Stoneburner Sees Silver Lining After Surprise

Jake Stoneburner expected to be drafted. In fact, he said, "Teams were calling me and saying, 'We're going to draft you next.'" Instead, he went undrafted and signed with the Packers after hearing their sales pitch. "I think it's going to end up for the better."

April 27 was the ultimate bittersweet day of Jake Stoneburner.

That Saturday was the third and final day of the draft, and Stoneburner settled in with his girlfriend and two other close friends. He hoped it'd be a short wait before finding out where he'd be drafted.

Instead, the wait went on and on and on.

"To be honest, yeah, I was surprised," he said. "Going into it, I heard fourth round to the end of the draft. Teams were calling me and saying, ‘We're going to draft you next.' Seattle called twice and said, ‘We've got three picks in the sixth round so get ready.' They all went by and my name wasn't called. It was a little disheartening at times. The Packers called in the middle of the sixth round and said, ‘If you don't get drafted – we're not going to draft you because we don't need a tight end – but we would love for you to come in and compete and see what you can do.'" Stoneburner wasn't drafted, but that phone call made it an easy choice when he got to pick his free-agent destination.

"The tight end here is the type of place I need to be at," he said. "As soon as the draft was over, I knew where I wanted to go and chose here. But, yeah, I was a little disappointed that I wasn't drafted. Really, going into it and really thinking you were (going to be drafted), I really, honestly, didn't think I wasn't going to get drafted, but that's how it happened. At the end of the day, I think it's going to end up for the better."

Stoneburner (6-3, 249) is an intriguing prospect with his down-the-field ability. As a senior wide receiver at Coffman High School in Dublin, Ohio, he was runner-up for Ohio's Gatorade Player of the Year after catching 74 passes for 1,267 yards and 15 touchdowns. He transitioned to tight end during his redshirt season at Ohio State, then caught 37 passes for 445 yards and nine touchdowns during his first three seasons.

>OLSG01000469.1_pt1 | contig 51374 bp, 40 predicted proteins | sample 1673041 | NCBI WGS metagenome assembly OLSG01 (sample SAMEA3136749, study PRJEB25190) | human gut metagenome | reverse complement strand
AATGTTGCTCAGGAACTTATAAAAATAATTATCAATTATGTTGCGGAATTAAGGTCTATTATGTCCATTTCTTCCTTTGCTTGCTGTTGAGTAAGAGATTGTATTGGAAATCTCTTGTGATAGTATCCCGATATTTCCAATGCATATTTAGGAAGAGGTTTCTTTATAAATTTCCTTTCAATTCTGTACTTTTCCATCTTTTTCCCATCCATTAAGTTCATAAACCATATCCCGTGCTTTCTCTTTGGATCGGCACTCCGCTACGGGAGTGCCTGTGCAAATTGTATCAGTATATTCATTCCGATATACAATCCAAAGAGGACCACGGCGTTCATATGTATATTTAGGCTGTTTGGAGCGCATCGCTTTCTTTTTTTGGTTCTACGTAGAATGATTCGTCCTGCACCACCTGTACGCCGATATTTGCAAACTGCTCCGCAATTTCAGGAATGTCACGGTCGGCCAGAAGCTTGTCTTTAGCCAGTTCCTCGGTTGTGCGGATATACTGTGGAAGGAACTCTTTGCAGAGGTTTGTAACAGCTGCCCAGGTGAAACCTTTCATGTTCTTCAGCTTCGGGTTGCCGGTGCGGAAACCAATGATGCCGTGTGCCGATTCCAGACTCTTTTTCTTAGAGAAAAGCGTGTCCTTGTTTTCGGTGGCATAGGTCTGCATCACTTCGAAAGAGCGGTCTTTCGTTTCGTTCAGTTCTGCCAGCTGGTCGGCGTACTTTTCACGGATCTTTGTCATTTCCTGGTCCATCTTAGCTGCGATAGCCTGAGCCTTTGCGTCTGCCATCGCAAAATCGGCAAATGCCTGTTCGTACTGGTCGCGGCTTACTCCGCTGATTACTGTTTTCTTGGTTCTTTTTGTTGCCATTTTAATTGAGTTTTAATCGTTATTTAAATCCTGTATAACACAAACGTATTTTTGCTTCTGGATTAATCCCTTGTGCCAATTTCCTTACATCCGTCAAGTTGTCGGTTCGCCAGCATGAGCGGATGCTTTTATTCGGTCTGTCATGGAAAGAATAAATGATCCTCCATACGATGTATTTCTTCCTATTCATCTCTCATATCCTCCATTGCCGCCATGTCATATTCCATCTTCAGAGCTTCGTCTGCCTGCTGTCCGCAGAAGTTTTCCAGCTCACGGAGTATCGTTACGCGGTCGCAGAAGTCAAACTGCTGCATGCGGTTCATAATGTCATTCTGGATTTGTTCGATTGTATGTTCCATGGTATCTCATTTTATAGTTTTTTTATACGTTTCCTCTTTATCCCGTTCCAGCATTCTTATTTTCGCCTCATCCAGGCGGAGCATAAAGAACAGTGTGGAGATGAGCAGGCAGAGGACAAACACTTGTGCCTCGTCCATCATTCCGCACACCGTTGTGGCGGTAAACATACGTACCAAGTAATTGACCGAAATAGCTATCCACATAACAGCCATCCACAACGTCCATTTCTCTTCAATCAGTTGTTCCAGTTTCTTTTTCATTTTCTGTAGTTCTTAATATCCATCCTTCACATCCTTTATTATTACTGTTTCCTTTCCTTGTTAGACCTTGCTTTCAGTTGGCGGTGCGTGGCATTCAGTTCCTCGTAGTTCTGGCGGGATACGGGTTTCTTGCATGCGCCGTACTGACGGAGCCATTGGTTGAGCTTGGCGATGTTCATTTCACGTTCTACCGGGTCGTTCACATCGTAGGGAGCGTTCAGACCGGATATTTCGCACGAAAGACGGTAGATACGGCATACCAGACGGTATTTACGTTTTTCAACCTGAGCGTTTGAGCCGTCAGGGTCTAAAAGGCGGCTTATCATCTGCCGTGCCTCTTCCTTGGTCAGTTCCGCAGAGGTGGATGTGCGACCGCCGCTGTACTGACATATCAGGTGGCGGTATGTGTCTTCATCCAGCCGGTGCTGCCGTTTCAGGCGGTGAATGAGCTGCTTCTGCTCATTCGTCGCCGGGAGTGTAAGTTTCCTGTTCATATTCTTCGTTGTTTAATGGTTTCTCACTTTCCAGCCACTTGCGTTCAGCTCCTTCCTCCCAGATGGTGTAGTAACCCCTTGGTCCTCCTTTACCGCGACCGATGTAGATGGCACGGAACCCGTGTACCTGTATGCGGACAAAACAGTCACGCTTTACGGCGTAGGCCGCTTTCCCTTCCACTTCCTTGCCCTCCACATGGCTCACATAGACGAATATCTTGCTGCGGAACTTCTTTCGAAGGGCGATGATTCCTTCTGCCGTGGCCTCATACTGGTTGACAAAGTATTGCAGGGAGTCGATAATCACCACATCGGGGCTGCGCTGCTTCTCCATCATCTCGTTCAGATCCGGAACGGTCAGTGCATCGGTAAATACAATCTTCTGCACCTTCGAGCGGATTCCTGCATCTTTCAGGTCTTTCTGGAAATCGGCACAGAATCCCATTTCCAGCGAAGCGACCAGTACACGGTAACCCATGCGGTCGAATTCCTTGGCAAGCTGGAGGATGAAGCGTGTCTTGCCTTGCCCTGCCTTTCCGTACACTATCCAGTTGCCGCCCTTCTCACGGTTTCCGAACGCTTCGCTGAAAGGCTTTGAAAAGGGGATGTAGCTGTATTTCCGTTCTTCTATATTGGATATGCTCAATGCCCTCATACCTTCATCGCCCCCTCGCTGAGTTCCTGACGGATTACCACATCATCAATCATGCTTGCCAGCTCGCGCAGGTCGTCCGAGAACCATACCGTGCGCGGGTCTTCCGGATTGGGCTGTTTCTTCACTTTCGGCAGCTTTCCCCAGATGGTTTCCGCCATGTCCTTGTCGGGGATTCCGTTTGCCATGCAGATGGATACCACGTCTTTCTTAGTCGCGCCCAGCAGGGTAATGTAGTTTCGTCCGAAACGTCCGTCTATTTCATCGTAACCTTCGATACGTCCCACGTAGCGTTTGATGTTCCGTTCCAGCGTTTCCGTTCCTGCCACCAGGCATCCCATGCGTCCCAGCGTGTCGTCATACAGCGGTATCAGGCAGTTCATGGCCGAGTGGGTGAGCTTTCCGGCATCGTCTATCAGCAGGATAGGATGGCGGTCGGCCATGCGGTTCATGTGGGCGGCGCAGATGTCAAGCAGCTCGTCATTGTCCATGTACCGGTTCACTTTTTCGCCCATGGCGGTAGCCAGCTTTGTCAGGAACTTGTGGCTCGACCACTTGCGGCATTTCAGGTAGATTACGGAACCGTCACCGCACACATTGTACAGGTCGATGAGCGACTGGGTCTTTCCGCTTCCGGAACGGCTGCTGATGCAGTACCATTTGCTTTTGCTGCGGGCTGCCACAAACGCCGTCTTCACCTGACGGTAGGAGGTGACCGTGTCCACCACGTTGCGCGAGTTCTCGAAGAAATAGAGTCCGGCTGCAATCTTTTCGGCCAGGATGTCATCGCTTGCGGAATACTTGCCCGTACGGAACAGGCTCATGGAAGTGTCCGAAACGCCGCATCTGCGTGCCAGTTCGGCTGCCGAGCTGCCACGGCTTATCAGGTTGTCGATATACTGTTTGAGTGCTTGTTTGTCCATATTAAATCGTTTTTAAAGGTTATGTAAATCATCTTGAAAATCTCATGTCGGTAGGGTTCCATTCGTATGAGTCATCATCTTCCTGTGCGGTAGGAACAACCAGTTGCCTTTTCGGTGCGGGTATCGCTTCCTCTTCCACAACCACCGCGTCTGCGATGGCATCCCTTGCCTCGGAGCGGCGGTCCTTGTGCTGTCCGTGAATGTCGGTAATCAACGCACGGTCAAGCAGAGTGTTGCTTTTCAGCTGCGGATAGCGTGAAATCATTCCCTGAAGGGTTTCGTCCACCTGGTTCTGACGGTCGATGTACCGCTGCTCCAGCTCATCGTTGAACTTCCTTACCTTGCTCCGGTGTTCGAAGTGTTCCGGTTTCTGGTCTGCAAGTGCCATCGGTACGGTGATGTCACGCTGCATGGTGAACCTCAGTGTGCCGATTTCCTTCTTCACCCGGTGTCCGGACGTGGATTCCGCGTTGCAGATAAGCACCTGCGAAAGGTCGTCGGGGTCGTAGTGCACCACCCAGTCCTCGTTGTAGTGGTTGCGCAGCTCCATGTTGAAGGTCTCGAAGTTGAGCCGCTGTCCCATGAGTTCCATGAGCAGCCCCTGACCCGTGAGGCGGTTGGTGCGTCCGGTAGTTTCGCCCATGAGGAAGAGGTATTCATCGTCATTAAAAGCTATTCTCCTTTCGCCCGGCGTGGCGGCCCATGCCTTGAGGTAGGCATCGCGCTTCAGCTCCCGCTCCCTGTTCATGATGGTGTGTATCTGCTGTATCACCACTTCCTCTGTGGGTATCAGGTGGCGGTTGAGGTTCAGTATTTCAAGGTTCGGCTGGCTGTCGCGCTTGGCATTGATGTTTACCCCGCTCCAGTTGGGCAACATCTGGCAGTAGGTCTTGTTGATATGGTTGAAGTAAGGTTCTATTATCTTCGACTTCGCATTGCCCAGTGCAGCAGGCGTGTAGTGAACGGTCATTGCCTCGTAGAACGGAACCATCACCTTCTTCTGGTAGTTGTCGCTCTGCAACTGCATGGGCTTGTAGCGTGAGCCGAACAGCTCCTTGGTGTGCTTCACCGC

Then the Buckeyes replaced Jim Tressel with Urban Meyer, with Meyer installing his spread offense. There are no tight ends in that system, so Stoneburner was used as a hybrid H-back/receiver. With Meyer comparing him to one of his star pupils at Florida, Aaron Hernandez, Stoneburner caught 16 passes for 269 yards and four scores, including a 72-yarder that beat Penn State.

Stoneburner, who interviewed with the Packers at the Scouting Combine, ran in 4.65 there and then in 4.53 at pro day. Not only does he have good height but he's got a 34.5-inch vertical leap.

That field-stretching ability was evident during one play at the rookie camp, when Stoneburner ran past safety Chaz Powell and got behind the rest of the defense to catch a strike about 35 yards downfield from B.J. Coleman.

"Yeah, I feel like playing tight end, you've got to be able to stretch the field," Stoneburner said. "That's what I can bring: I can stretch the field, and if you split me out, I can stretch the field that way, too. I think my receiver background, playing it in high school and college, helps gives me a good knowledge of ball skills and how to run routes, how to get open. I think that can carry over down the road."

There's an opening at tight end, even looking beyond Tom Crabtree's free-agent defection. Andrew Quarless missed all of 2012 with a knee injury, D.J. Williams hasn't produced in the passing game like he did at Arkansas, and Jermichael Finley is entering his final season under contract.

Clearly, Stoneburner's calling card is the passing game but it's not like blocking is something foreign.

"It's something I definitely have to work on because I took a year off from it and it wasn't my natural position," he said. "In the Big Ten, it wasn't like we were blocking scrubs. My junior year, I blocked three first-round defensive ends: J.J. Watt, Adrian Clayborn and (Ryan) Kerrigan. Those guys are all making big plays now. It's definitely something I have to work on but I feel comfortable doing it. It's not something I feel out of place doing. They're not asking me to come down and block a three-technique and power block him; at Ohio State, we were. I feel like this offense definitely suits the type of tight end I am."

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Bill Huber is publisher of Packer Report magazine and and has written for Packer Report since 1997. E-mail him at, or leave him a question in Packer Report's subscribers-only Packers Pro Club forum. Find Bill on Twitter at

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